HONG KONG (Reuters) - Business in Hong Kong is returning to normal as typhoon Koppu swept past the city onto the South China coastline, with the city's stock and financial markets due to reopen in the afternoon with the storm's passing.
Hong Kong's stock market and financial markets were suspended on Tuesday morning but Hong Kong Exchanges and Clearing said trading would resume from 2:30 p.m. (0630 GMT) on Tuesday, while other markets and banks would reopen gradually.
Typhoon Koppu continued to move away from Hong Kong and the Hong Kong Observatory downgraded the No.8 storm signal with a No.3 strong wind signal at around 10:15 a.m. (0215 GMT).
Koppu brought gale-force winds, rough swells and heavy downpours to the city on Monday evening and overnight.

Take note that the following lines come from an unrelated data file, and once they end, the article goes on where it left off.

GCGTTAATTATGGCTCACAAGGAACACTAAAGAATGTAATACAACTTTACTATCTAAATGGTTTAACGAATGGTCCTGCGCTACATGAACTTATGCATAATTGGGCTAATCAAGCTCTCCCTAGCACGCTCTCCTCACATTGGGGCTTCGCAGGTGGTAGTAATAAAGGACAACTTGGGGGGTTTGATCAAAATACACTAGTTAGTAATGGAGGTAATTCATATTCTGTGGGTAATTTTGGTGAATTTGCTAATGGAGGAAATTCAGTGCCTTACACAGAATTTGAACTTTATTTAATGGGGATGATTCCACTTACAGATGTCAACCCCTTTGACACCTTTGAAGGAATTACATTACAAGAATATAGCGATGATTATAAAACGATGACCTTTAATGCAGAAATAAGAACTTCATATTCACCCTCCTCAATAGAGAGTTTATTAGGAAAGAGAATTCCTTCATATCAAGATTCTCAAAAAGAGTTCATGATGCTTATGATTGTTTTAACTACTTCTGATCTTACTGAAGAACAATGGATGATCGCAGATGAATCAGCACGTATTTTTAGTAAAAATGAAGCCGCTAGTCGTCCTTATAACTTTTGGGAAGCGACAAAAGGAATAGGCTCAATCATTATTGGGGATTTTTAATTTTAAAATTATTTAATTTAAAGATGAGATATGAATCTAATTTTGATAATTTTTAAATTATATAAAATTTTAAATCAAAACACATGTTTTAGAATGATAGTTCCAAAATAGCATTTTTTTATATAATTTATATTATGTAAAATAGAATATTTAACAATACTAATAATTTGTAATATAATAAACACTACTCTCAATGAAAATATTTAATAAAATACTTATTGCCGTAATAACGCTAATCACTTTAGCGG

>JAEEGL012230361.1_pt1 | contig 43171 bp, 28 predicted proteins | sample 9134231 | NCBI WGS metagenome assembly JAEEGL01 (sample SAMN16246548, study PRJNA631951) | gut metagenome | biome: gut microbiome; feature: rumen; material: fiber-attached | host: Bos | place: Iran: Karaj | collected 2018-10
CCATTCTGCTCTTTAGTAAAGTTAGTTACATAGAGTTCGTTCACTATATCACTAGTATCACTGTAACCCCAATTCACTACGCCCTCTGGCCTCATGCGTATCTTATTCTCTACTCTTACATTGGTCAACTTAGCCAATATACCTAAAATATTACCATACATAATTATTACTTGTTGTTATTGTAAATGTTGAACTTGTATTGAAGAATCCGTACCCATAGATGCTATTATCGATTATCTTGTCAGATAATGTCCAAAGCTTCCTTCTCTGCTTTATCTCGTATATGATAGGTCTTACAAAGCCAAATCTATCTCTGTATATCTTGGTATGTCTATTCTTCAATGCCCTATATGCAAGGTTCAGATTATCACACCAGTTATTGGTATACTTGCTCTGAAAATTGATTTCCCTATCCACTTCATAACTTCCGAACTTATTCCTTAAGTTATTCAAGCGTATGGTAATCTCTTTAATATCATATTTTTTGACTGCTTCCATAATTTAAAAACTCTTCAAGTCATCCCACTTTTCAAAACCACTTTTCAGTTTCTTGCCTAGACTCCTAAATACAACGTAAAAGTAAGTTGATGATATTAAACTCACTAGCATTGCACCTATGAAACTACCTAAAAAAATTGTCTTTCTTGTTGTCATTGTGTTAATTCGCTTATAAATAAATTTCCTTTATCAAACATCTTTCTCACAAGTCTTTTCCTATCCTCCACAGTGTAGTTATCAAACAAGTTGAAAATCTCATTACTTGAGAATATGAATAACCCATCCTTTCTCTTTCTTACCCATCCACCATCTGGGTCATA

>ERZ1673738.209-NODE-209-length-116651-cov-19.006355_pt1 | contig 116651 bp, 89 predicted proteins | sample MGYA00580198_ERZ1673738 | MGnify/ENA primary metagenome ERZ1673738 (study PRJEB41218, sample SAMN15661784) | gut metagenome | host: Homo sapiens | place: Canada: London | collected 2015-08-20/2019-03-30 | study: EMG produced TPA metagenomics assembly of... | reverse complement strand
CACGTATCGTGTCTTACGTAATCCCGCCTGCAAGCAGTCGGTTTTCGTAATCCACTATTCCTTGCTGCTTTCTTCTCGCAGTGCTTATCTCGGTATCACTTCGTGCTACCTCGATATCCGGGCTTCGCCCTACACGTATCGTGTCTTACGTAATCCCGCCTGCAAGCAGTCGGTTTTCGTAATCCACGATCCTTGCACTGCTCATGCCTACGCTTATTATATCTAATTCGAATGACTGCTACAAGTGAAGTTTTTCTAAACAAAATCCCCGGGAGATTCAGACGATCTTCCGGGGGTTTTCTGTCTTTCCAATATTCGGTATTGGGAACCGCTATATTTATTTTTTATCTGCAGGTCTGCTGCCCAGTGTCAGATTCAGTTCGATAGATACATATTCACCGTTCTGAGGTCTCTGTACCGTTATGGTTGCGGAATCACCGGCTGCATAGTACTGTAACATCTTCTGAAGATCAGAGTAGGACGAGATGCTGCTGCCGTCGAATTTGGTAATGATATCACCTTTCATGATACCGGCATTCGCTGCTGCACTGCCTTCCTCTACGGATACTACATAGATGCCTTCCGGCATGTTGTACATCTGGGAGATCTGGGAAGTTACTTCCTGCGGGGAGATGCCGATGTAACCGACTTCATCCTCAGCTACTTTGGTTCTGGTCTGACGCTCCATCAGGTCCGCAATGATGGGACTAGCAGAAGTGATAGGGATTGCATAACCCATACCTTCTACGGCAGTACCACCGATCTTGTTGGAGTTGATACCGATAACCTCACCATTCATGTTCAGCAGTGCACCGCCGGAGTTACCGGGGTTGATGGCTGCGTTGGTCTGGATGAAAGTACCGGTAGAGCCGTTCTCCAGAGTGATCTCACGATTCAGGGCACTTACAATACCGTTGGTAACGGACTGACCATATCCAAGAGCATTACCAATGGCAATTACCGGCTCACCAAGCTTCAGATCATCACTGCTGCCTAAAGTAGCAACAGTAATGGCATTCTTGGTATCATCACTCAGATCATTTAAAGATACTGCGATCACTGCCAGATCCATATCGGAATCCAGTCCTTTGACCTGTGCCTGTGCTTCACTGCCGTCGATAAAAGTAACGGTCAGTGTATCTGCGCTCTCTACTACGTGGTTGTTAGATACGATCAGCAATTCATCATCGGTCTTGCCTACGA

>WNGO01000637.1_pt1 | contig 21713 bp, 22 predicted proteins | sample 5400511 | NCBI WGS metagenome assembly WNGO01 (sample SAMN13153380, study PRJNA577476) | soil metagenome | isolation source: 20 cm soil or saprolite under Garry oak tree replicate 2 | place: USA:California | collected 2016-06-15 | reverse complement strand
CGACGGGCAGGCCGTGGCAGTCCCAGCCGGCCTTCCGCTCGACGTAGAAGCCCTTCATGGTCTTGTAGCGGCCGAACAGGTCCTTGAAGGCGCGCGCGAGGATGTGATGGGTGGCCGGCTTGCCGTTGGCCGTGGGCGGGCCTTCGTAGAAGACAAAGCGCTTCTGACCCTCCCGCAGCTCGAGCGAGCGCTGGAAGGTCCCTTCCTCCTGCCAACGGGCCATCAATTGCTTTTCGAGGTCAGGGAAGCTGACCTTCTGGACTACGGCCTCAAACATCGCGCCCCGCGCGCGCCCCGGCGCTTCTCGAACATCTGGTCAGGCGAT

At least 28 people were admitted to hospital as a result of the typhoon, but most sustained only minor injuries and were discharged after treatment, the government said. Minor flooding was reported in some low-lying coastal areas.
Koppu made landfall on the coast of China's southern Guangdong province at around 7 a.m. (2300 GMT) where winds of up to 126 km/h were recorded according to provincial weather agencies.
The typhoon will slow to a tropical storm and move further inland east of Nanning within the next 12 hours, according to the Tropical Storm Risk forecasting service (www.tropicalstormrisk.com).
26,000 boats were ordered back to harbour by Guangdong authorities, schools were closed, and 110 offshore oil workers were evacuated from a facility near Hainan island, the official Xinhua news agency reported.
The typhoon also buffeted the Chinese gambling hub of Macau, with local television reports showing residents wading through knee-deep flood waters in some of the city's narrow, winding streets.